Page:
Thursday, August 24, 2017

Bernd Steiner, Poster Artist with No Set Style

Bernd Steiner (1884-1933) was an Austrian illustrator and artist best known (though he is far from famous) for his posters. The only biographical information I could find on a quick Google search was this Wikipedia entry in German. The translation feature for once yielded a text that largely made sense in English. Unfortunately, the entry is brief. Basically, Steiner was an officer in the Austro-Hungarian army during the Great War and had his right hand (presumably the one he drew using) badly injured. Regardless, he was able to continue his career, and most of the images of his work on Google are post-war.

By the late 1920s he was living in Bremen, Germany, doing posters for the North German Lloyd steamship company and teaching art. But he returned to Austria, dying in Vienna aged 49.

As the title of this post indicates, Steiner had no recognizable style. On one hand, this meant he could stay current with changing illustration fads and fashions. On the other, this probably contributed to his lack of the fame that the likes of A.M. Cassandre and Ludwig Hohlwein attained in the poster field.


We begin with two examples of Steiner's painting. I don't have information of the first one, but the once immediately above is titled "Oberwölz" (1921).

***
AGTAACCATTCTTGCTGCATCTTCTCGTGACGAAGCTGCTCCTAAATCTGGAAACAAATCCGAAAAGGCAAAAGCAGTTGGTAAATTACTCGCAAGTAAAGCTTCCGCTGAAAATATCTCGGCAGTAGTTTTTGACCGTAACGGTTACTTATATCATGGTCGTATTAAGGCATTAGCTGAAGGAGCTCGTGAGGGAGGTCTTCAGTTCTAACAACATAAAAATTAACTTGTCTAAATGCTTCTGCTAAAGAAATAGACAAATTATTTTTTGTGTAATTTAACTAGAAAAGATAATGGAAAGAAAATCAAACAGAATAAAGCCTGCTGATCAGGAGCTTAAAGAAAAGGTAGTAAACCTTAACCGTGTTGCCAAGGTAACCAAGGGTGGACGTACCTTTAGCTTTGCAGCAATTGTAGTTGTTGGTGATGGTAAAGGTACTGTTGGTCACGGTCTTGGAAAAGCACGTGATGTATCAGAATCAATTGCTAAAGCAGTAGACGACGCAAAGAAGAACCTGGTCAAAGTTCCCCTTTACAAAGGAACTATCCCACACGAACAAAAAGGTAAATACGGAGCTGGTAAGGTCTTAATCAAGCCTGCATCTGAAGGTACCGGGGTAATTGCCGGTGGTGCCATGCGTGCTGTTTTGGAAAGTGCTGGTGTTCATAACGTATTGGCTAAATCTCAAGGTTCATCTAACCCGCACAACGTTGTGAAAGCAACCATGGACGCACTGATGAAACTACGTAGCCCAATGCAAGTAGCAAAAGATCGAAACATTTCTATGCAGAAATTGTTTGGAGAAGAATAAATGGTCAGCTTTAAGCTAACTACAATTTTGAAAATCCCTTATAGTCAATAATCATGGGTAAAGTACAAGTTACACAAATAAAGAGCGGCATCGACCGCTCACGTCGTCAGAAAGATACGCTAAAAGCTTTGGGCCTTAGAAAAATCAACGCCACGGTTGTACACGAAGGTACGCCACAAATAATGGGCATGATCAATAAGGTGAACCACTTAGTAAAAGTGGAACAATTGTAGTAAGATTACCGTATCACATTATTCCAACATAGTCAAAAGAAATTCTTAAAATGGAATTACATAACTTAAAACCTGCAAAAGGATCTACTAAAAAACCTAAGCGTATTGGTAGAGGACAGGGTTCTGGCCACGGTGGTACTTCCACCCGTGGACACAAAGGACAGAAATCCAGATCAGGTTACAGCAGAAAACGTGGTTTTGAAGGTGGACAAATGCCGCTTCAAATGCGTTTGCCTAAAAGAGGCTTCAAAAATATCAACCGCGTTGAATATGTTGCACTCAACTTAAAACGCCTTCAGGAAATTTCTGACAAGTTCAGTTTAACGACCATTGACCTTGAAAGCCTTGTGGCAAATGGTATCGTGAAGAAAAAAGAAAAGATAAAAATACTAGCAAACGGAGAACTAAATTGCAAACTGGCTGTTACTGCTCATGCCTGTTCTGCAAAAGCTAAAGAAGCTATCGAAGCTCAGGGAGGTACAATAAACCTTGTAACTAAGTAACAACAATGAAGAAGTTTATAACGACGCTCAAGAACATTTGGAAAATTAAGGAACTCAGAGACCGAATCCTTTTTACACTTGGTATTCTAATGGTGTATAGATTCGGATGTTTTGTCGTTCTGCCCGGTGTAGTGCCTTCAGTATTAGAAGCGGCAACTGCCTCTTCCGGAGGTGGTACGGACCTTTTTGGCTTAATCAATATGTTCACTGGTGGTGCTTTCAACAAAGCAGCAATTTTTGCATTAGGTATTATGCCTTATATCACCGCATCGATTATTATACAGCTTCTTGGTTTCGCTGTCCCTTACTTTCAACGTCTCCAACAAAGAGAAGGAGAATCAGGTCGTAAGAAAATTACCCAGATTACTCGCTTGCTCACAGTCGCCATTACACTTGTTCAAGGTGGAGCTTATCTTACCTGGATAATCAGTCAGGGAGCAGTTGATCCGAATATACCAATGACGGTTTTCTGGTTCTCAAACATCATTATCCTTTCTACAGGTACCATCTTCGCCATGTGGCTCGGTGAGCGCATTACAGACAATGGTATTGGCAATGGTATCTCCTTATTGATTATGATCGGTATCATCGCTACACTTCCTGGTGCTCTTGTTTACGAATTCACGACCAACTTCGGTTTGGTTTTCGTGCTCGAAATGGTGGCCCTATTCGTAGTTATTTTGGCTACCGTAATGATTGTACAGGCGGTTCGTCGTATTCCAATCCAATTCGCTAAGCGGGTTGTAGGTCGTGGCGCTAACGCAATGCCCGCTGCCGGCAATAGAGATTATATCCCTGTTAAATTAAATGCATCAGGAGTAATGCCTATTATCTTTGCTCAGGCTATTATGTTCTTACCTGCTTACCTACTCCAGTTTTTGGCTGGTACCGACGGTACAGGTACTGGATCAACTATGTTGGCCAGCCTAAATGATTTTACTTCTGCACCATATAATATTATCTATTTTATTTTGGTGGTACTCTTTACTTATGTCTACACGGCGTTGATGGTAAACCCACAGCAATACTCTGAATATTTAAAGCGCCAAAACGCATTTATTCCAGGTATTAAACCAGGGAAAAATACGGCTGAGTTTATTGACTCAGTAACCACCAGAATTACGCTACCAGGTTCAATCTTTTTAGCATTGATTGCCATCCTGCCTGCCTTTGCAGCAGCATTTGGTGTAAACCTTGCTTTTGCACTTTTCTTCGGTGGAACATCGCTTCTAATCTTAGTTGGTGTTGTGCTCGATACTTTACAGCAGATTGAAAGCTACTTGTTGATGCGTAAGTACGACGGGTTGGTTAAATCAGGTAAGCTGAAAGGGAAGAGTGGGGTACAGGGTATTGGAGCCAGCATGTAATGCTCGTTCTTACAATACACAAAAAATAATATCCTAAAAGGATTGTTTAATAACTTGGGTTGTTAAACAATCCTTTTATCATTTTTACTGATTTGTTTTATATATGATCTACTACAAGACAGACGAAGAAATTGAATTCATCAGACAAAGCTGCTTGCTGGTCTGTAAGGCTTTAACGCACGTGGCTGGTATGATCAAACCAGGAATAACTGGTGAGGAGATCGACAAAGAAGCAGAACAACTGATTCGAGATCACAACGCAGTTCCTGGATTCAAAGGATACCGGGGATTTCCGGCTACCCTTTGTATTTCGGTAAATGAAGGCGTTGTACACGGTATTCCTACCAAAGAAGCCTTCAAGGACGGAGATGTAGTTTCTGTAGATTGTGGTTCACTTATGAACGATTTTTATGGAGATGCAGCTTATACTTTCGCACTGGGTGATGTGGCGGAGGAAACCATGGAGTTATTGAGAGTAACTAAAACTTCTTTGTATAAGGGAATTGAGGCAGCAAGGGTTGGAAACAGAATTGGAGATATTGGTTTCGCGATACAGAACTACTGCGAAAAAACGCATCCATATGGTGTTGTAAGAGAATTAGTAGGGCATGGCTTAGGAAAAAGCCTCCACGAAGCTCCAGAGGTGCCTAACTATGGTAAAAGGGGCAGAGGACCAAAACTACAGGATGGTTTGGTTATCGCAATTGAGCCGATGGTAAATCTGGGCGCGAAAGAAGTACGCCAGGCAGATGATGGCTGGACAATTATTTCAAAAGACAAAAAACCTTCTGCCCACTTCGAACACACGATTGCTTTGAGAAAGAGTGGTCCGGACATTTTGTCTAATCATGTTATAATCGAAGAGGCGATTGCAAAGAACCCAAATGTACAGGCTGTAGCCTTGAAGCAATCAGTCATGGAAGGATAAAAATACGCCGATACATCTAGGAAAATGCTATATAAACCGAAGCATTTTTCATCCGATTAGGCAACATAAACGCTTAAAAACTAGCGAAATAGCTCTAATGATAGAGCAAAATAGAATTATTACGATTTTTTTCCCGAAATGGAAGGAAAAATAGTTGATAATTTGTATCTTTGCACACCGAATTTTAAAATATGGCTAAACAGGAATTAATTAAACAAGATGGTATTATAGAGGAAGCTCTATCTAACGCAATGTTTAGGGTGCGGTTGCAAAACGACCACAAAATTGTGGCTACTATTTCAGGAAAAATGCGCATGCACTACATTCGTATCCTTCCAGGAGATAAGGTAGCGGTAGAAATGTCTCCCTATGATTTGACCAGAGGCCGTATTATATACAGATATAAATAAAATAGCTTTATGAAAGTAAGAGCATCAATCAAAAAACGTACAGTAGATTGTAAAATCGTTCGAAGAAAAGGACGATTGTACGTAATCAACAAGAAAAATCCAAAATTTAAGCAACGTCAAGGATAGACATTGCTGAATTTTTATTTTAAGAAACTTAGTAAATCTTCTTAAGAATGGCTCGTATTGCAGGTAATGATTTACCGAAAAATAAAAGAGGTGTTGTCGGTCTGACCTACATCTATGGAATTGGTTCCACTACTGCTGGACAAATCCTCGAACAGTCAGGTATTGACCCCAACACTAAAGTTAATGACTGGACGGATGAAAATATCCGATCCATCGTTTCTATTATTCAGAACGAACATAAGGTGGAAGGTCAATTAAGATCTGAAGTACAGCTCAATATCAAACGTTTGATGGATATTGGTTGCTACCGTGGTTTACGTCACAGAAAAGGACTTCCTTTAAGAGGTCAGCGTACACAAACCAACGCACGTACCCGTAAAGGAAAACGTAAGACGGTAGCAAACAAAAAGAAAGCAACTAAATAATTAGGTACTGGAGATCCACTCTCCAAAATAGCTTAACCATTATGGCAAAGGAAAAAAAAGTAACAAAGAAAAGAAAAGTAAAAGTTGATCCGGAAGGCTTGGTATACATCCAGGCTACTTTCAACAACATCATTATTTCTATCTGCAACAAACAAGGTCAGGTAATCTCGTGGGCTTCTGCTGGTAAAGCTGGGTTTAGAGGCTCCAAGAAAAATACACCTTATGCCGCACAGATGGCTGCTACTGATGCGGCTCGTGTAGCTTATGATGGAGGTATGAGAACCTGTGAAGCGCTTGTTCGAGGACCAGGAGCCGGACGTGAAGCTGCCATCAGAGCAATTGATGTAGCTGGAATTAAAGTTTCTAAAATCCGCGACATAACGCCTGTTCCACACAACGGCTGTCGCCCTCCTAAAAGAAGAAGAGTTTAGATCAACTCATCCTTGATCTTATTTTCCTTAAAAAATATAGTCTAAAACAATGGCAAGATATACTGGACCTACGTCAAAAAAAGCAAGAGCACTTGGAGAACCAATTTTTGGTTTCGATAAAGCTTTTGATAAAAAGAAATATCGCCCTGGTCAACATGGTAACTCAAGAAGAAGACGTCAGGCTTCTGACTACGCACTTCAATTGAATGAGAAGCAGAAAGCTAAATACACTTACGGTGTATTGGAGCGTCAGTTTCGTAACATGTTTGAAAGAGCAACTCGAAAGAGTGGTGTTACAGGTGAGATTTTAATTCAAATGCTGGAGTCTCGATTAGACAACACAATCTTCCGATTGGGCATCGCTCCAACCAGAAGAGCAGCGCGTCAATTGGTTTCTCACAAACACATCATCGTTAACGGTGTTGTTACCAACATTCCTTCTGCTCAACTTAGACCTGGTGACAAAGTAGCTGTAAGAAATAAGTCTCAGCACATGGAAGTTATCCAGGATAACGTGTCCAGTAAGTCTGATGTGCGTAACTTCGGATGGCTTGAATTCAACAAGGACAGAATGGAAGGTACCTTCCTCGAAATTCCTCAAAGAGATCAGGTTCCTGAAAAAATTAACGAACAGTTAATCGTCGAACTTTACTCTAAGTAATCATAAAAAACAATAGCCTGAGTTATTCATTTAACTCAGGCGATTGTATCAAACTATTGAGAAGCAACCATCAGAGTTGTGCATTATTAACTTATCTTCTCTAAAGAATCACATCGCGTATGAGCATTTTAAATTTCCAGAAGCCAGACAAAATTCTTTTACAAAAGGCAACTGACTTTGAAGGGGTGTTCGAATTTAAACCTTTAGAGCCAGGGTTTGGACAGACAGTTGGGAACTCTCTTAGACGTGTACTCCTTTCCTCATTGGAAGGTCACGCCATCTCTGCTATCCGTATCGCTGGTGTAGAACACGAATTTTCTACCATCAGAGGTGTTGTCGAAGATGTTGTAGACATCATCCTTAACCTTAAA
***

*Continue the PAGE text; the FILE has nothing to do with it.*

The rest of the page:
Here are two posters using the same format from the early 1920s.

Another Vienna poster from the same period. I'm not sure what "Red Monday" refers to other than a name for the event being publicized -- presumably nothing political. The women emerging from a tomato plant is odd, yet interesting.

Postcard illustration.

North German Lloyd poster from around the mid-1920s advertising North Sea destinations.

Nice illustration of elegant first-class passengers heading to South America on Norddeutscher Lloyd steamer Sierra.

Norddeutscher Lloyd announced two very large, fast liners for the North Atlantic run via posters such as this.

Steiner is now using a simplified style fashionable around 1930. This poster advertises three spring sailings to the Mediterranean.

Another North German Lloyd "To South America" poster. This shows Rio in the background.

A polar sailing to Iceland, Spitzbergen and Norway on the "Stuttgart" steamer with two (!!) propellers -- I'm not sure why this fact was featured other than to suggest that the ship had some substance and was less likely to become immobilized if a singe propeller shaft went bad.

This poster is dated 1933, the year of Steiner's death. It features an Austrian lake along with an apparent shift in his style.

1 comment:

Hels said...

The most exciting Bernd Steiner posters are inter-war, bold in colour, Deco in shape and boasting about the great world of oceanic cruises. Your Norddeutscher Lloyd example of very large, fast liners is stunning.